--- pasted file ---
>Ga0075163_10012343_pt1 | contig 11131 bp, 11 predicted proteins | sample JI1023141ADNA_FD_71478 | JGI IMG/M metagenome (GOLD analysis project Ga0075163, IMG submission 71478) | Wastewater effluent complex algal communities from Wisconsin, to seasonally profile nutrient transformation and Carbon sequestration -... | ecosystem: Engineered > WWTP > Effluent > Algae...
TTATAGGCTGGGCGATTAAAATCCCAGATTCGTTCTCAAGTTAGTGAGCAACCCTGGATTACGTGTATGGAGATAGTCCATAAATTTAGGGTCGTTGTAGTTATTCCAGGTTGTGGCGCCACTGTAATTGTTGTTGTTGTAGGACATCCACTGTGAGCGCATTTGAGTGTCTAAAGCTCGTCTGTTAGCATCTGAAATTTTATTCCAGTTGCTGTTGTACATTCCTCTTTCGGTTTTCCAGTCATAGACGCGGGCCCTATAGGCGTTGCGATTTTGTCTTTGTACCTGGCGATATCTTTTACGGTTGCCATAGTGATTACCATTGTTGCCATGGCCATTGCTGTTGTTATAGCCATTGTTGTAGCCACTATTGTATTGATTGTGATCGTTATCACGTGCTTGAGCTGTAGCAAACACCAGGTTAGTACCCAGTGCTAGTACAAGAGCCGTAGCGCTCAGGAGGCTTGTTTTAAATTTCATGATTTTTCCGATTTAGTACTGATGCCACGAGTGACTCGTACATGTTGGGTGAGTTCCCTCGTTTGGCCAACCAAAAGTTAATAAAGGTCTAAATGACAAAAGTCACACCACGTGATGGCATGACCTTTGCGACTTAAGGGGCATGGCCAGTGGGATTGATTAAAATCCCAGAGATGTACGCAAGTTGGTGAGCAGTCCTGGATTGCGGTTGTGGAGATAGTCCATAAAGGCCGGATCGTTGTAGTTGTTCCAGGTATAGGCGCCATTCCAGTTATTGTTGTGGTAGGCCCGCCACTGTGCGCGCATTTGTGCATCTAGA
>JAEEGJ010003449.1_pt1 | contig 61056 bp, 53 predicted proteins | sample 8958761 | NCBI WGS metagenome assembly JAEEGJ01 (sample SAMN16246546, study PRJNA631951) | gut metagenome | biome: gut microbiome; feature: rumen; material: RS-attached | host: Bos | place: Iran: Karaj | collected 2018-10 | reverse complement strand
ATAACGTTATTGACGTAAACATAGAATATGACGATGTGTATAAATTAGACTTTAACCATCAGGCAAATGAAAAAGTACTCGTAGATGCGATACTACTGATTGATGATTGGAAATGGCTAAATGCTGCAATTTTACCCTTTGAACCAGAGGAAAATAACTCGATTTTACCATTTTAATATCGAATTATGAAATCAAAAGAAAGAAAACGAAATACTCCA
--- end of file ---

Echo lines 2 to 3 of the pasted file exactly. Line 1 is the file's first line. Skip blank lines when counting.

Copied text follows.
TTATAGGCTGGGCGATTAAAATCCCAGATTCGTTCTCAAGTTAGTGAGCAACCCTGGATTACGTGTATGGAGATAGTCCATAAATTTAGGGTCGTTGTAGTTATTCCAGGTTGTGGCGCCACTGTAATTGTTGTTGTTGTAGGACATCCACTGTGAGCGCATTTGAGTGTCTAAAGCTCGTCTGTTAGCATCTGAAATTTTATTCCAGTTGCTGTTGTACATTCCTCTTTCGGTTTTCCAGTCATAGACGCGGGCCCTATAGGCGTTGCGATTTTGTCTTTGTACCTGGCGATATCTTTTACGGTTGCCATAGTGATTACCATTGTTGCCATGGCCATTGCTGTTGTTATAGCCATTGTTGTAGCCACTATTGTATTGATTGTGATCGTTATCACGTGCTTGAGCTGTAGCAAACACCAGGTTAGTACCCAGTGCTAGTACAAGAGCCGTAGCGCTCAGGAGGCTTGTTTTAAATTTCATGATTTTTCCGATTTAGTACTGATGCCACGAGTGACTCGTACATGTTGGGTGAGTTCCCTCGTTTGGCCAACCAAAAGTTAATAAAGGTCTAAATGACAAAAGTCACACCACGTGATGGCATGACCTTTGCGACTTAAGGGGCATGGCCAGTGGGATTGATTAAAATCCCAGAGATGTACGCAAGTTGGTGAGCAGTCCTGGATTGCGGTTGTGGAGATAGTCCATAAAGGCCGGATCGTTGTAGTTGTTCCAGGTATAGGCGCCATTCCAGTTATTGTTGTGGTAGGCCCGCCACTGTGCGCGCATTTGTGCATCTAGA
>JAEEGJ010003449.1_pt1 | contig 61056 bp, 53 predicted proteins | sample 8958761 | NCBI WGS metagenome assembly JAEEGJ01 (sample SAMN16246546, study PRJNA631951) | gut metagenome | biome: gut microbiome; feature: rumen; material: RS-attached | host: Bos | place: Iran: Karaj | collected 2018-10 | reverse complement strand